Robert F. Kennedy Jr.’s new independent bid for the presidency could pose its greatest threat to the 2024 frontrunners of both parties in Georgia, where vaccine rates suggest that an anti-vaccine candidate could sway the state’s election.
Kennedy, who has emerged as one of the nation’s most prominent vaccine skeptics, announced that he would no longer be running for president as a Democratic candidate on Monday and launched an official bid as a third-party candidate in a move that many politicos expect to shake up a potential victory by President Joe Biden or former President Donald Trump.
Despite claiming that he is not “anti-vaccine,” Kennedy’s comments suggesting “suspicious” deaths among seniors who received COVID-19 vaccines, pushing the link between childhood immunizations and autism and falsely alleging that the 1918 influenza pandemic and HIV stemmed from vaccine research has been extensively documented.
Kennedy’s Monday announcement is most likely to have an outsized impact on the 2024 election in Georgia, where only 59 percent of the population is fully vaccinated against COVID-19. Nationally, 69 percent of Americans are fully vaccinated, data from the Centers for Disease Control and Prevention shows. Only eight other states have rates lower than Georgia—Alaska, Alabama, Arkansas, Idaho, Louisiana, Mississippi, Tennessee and Wyoming—all of which are Republican strongholds.
What makes Georgia different from those solid red states is Georgia’s status as a key battleground state. In 2020, Trump won all eight of those states by more than 52 percent of the vote. Biden, however, was able to score a significant victory in Georgia, where he became the first Democrat to carry the state since Bill Clinton in 1992. The margin of victory was also so slim, with Biden narrowly winning by less than 12,000 votes, that it has cemented Georgia as a critical swing state in modern U.S. politics.
An anti-vaccine sentiment appears to be even more paramount to an election when breaking down Georgia’s elections by county. Of the 12 counties where Trump and Biden were the closest in 2020, 10 counties have vaccine rates below the state average, a Newsweek analysis found.
The percentage of fully-vaccinated residents in Baldwin, Burke, Dooly, Early, Randolph, Sumter, Terrell, Twiggs, Washington and Webster counties all fall below the state’s 59 percent rate, according to data from the Georgia Department of Health. Jefferson County’s vaccine rate is on par with the state average, while Fayette County’s rate is higher at 70 percent.
Experts say that while Kennedy is unlikely to win enough voters in Georgia to carry the state, he could pull away enough votes from Trump or Biden to sway the election one way or another. But the question as to which candidate an independent Kennedy campaign will hurt remains to be known.
There has been debate over whether it will be the Republicans or the Democrats who feel the effects of Kennedy’s bid, with some arguing that an independent Kennedy could attract centrist voters who think Biden is too progressive and others arguing that Kennedy being on the ballot could pull votes away from Trump’s anti-government supporters.
When it comes to Georgia’s vaccine critics, Trey Hood, a political science professor at the University of Georgia focused on southern politics, told Newsweek that Kennedy’s announcement would hinder Trump’s campaign.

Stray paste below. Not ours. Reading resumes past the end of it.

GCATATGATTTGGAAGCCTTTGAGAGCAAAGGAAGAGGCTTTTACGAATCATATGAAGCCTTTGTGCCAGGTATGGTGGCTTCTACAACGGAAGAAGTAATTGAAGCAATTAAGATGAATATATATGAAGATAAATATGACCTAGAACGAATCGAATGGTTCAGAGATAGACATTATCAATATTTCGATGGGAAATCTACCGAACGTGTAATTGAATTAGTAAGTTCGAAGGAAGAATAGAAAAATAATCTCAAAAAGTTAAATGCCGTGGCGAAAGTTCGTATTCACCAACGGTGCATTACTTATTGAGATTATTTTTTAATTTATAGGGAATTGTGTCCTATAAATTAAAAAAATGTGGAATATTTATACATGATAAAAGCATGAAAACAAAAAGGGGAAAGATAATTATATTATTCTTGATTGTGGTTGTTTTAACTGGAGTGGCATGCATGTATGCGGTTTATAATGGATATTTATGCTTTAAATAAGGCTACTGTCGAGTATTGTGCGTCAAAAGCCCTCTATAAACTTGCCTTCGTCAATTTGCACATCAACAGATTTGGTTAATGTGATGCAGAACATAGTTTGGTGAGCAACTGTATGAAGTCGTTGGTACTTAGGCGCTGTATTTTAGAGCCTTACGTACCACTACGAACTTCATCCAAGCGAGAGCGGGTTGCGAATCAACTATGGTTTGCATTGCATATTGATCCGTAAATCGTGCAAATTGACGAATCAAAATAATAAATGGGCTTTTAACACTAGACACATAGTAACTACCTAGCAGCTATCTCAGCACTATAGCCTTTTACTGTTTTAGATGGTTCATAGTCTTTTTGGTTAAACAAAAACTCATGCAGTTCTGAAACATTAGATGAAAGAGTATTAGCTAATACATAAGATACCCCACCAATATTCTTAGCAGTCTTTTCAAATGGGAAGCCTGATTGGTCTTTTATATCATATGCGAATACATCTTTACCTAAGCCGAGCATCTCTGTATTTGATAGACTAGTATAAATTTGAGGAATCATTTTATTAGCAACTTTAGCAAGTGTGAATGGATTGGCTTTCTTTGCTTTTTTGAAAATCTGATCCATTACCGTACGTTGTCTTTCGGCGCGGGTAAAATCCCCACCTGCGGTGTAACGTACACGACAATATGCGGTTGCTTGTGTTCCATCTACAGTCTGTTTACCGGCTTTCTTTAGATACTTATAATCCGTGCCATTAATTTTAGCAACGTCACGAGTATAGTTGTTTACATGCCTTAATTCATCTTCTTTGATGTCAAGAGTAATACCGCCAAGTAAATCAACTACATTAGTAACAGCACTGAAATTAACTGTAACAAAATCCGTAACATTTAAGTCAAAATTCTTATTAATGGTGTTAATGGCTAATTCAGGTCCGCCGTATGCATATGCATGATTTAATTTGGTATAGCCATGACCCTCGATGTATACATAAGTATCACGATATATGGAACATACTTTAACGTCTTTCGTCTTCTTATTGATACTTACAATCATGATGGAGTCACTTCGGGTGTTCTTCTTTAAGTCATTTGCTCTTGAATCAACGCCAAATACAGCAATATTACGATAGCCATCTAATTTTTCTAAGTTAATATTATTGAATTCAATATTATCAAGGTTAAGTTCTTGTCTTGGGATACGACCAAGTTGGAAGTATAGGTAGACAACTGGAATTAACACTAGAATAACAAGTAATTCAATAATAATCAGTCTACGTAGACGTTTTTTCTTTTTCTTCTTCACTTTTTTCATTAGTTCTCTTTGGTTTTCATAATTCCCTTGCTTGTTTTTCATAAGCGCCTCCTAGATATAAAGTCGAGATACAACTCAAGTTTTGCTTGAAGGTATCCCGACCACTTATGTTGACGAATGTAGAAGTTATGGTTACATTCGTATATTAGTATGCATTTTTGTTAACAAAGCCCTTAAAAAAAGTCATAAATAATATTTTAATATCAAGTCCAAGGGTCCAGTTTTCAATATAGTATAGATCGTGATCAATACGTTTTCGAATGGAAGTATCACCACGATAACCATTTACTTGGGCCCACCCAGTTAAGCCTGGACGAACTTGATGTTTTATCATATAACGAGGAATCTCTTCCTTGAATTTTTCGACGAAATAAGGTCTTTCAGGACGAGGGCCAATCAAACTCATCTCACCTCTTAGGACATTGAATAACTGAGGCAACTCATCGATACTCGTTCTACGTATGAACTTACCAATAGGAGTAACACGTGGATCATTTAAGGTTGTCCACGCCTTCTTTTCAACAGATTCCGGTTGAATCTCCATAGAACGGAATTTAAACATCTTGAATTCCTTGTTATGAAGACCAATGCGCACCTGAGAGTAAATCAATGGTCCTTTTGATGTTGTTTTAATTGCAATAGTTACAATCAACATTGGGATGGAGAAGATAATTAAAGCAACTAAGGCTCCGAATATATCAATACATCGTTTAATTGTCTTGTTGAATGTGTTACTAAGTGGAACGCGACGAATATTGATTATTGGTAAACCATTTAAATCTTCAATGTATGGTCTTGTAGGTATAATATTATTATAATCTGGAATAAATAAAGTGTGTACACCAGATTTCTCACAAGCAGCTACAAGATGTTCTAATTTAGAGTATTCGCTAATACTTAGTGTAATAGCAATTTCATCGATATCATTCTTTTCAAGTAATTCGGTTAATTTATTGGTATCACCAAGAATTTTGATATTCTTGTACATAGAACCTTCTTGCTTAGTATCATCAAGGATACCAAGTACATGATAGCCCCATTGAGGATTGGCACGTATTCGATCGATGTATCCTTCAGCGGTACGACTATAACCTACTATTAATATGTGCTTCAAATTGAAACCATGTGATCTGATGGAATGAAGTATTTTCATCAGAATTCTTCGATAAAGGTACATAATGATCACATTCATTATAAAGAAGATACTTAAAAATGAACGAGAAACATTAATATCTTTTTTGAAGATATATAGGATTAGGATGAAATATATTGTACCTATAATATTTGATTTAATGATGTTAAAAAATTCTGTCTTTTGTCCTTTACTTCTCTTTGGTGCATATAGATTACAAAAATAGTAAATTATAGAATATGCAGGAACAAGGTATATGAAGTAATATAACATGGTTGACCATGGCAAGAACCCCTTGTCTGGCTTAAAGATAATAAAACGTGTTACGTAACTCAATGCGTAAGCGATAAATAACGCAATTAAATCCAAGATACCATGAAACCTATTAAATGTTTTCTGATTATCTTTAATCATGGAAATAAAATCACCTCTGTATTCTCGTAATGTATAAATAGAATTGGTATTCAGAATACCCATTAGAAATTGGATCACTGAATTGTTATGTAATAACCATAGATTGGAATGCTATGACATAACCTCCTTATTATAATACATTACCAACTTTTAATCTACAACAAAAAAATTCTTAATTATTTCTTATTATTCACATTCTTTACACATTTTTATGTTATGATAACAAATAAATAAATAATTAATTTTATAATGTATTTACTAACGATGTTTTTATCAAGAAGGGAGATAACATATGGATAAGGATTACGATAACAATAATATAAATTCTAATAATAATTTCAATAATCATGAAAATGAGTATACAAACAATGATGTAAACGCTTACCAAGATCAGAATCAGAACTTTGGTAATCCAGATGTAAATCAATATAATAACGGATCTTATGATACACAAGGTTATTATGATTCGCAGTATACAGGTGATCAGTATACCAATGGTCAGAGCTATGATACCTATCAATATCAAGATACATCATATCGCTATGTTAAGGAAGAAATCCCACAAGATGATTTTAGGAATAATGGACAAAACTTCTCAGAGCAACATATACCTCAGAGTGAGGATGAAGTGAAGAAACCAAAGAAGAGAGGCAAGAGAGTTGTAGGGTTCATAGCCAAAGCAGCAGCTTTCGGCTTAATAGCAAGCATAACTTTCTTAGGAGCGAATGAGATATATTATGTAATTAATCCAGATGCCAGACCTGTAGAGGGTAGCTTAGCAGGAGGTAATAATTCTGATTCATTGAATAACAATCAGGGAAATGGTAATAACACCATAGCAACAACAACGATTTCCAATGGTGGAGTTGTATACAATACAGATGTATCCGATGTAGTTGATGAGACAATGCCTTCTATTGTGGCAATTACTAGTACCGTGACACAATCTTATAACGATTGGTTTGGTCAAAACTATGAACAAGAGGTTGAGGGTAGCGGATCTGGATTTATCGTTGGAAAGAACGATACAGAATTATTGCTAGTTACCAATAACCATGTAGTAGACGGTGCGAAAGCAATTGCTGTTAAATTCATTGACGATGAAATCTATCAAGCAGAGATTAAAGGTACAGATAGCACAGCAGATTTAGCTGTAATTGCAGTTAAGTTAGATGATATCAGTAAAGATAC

“You might have a certain subset of Republicans who really want to sort of vote against [former National Institute of Allergy and Infectious Diseases Director Anthony] Fauci… if they’re really still upset about the pandemic and the vaccinations,” Hood said. “[Kennedy] would probably take votes away from Trump more than from Biden.”
On the other hand, GOP strategist Matt Klink said Kennedy as a third-party candidate Kennedy will do more damage to Biden because of Kennedy’s name recognition and Democrats’ increasing wariness about a second Biden term. A CNN poll from last month found that 67 percent of Democrats and Democratic-leaning independents don’t think the president should run for re-election.
“The Kennedy name in Democratic circles is the gold standard. In spite of his ‘out-of-the-mainstream’ views on vaccines, significant angst exists among Democrats about Joe Biden’s mental decline and his age,” Klink told Newsweek. “Additionally, in key swing states, Georgia being one of them, vaccine rates are lower than the national average so RFK, Jr. may gain traction.”
Audrey Haynes, a University of Georgia professor, said Kennedy could also pull votes away from both Trump and Biden, either hurting both candidates the same or one more than the other.
“If Trump and Biden are the nominees, my gut tells me it is going to be a strange election. Either huge turnout again, or malaise,” she told Newsweek.
But some say it’s still too early to tell. Republican consultant Alex Patton told Newsweek that because independent candidates typically poll better than their ballot box performance, the support Kennedy may benefit from in surveys leading up to the 2024 election may be a poor indicator of how Americans will actually vote on Election Day.
“Current polling allows voters to express a desire to register distrust or disgust with political choices. There is no penalty for it.” Patton said. “As we move closer to election day, depending on how close the election may or may not be, voters start questioning if their vote will be wasted and often change their voting behavior by moving away from the independent.”
Hood agreed that Kennedy may not have the influence that polls predict, but noted that if the next election is as close as it was in 2020, “anything could have an impact.”
“Anything drawing away from Trump or Biden could have an impact,” he said.